Territorial Court Judge John Faulkner has found all three defendants guilty and responsible for the botched blast that rained rock and debris on Lobird subdivision.
On May 6, 2008, workers building the Hamilton Boulevard extension conducted the largest blast of the project to remove rock from the planned route.
One of the blast holes was too shallow, which caused the explosion to fail.
This sent a wave of sharp, granite rocks, some as heavy as 22 kilograms, flying toward the trailers in Lobird subdivision.
A family watching TV in their living room had a rock crash through the roof of their trailer. It landed less than a metre from where they were sitting.
Another rock shot right through a shed, finally coming to rest in the firewood stacked behind it.
A woman who happened to be outside during the blast had to dive for cover and watched as stones landed where she had been standing just moments before.
Remarkably, no one was seriously hurt.
The Yukon government, which was in charge of the project, failed to ensure the contractor, supervisor and blaster followed health and safety regulations, said Faulkner.
The contractor, Sidhu Trucking Ltd., also failed to ensure that processes under its control were safe and without health risks.
And Sidhu is guilty of failing to report the incident immediately to Occupational Health and Safety.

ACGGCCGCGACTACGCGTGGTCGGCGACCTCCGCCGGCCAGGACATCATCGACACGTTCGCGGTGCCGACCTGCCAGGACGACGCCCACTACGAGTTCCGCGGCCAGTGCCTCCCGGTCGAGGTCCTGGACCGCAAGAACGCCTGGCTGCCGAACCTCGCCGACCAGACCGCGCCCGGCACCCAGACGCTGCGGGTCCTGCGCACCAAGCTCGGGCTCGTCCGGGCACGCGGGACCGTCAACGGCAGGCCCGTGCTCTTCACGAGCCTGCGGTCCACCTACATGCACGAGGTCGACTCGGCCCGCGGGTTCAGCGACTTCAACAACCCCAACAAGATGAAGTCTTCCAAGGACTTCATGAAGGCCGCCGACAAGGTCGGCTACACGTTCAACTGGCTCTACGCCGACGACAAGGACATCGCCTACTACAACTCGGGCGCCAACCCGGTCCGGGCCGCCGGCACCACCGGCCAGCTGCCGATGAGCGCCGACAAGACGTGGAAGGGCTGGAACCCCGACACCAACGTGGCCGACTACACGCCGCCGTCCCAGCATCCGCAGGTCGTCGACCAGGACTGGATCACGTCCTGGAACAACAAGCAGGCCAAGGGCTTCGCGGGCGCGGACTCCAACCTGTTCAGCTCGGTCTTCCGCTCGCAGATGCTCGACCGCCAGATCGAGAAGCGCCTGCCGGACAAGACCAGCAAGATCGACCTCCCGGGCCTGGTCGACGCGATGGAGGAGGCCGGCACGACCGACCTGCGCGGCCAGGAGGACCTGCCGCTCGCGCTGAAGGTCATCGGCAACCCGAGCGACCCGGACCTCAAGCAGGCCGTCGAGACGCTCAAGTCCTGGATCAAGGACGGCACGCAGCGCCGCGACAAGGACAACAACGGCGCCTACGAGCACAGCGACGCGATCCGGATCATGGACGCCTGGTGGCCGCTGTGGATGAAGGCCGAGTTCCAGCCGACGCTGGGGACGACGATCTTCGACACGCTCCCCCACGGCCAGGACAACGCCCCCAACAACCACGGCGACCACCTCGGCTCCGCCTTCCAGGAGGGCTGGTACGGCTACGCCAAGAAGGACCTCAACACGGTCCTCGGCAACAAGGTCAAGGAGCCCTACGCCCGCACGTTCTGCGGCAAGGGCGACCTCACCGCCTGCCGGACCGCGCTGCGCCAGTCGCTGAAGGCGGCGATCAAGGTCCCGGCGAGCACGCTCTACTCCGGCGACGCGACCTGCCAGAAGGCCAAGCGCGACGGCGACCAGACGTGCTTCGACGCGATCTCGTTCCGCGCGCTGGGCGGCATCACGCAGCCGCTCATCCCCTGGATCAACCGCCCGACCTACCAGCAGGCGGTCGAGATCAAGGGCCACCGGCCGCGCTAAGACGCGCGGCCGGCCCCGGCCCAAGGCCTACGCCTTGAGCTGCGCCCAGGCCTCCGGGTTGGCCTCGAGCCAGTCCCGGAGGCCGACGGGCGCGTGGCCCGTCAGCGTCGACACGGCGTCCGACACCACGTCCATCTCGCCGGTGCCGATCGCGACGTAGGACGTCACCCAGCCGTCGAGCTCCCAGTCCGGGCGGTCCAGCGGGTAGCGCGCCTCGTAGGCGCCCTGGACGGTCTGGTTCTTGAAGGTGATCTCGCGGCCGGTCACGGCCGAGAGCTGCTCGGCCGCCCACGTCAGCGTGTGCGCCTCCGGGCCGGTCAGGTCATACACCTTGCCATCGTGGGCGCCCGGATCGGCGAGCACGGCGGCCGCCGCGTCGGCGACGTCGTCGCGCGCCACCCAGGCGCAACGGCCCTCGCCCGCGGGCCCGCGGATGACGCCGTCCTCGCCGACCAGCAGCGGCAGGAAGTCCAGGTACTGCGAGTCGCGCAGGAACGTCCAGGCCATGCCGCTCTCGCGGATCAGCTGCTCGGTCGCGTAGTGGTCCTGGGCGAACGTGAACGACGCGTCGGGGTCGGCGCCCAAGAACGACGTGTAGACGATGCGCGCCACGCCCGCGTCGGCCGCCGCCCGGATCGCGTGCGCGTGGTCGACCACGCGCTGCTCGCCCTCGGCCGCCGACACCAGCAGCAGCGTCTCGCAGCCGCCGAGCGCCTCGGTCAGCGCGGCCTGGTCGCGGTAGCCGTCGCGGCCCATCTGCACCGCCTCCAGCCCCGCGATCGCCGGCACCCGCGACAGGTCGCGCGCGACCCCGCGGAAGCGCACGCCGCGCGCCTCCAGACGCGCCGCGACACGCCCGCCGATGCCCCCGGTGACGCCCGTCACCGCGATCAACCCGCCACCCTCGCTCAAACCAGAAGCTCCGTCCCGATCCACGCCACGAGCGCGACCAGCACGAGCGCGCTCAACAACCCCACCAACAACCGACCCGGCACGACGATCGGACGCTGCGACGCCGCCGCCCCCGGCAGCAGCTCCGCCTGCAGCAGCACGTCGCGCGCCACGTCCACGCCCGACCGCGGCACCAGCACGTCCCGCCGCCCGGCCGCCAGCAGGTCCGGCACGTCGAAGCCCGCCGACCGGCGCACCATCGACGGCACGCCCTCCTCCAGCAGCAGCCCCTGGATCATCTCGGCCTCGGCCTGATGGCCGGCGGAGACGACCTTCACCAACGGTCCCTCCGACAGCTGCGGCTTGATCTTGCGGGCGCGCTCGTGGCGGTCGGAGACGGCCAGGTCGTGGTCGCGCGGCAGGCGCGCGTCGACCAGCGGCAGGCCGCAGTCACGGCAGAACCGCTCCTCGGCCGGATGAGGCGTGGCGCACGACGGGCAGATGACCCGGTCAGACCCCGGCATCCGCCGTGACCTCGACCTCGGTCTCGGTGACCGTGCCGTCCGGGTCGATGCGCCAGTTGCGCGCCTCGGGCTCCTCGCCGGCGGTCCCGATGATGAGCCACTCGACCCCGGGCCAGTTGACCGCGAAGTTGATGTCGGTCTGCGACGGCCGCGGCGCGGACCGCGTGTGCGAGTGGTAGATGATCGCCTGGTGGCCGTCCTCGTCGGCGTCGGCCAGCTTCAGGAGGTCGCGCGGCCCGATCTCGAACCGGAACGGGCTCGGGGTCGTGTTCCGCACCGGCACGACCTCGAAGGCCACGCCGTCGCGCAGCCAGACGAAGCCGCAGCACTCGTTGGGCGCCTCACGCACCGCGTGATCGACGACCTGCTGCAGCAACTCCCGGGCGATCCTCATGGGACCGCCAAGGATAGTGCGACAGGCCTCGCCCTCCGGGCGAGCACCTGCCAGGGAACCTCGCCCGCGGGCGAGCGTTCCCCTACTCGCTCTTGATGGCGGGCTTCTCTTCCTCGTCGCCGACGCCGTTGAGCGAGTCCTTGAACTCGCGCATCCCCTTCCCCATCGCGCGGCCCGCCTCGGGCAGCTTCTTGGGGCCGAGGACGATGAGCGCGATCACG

The incident, which occurred at 7 p.m., was not reported until 10 a.m. the next day.
William Cratty, the supervisor of the site during the blast, was also found guilty of failing to report the incident immediately.
And he failed to ensure the blaster received proper instruction and performed his work without undue risk.
Peter Hildebrand, the blaster who conducted the May 6 blast, had no idea how close the subdivision was to the blast and was never shown an aerial map of the area.
That day, he estimated that the distance to the nearest structure to be about 400 metres.
It was a mere 150 metres to the closest home.
Hildebrand chose not to use blast mats to contain the explosion, even though they were available on the site.
He has already pleaded guilty and was fined $1,000.
“We are pleased that the judge decided that supervisors are ultimately responsible for proper instruction of their workers and for ensuring that the (Occupational Health and Safety Act) regulations are followed,” said Doug Heynen, acting CEO of the health and safety board.
The board is also happy Faulkner found workplace practices must ensure the safety not only of those on site, but also the general public.
“There was some question about whether or not this does cover those outside of the workplace and the judge clarified that, yes, it does,” said Heynen.
“And also that contractors cannot delegate away their responsibilities.”
In June, the judge will determine exactly what fines will be levied on the guilty parties.
Fines should go towards the subdivision in some way, by building a playground for example, said Lobird resident Calvin Milenk.
“Right now it just seems to be government fining government,” said Milenk.
“Wouldn’t it be nice if they actually did something for the citizens up here?”
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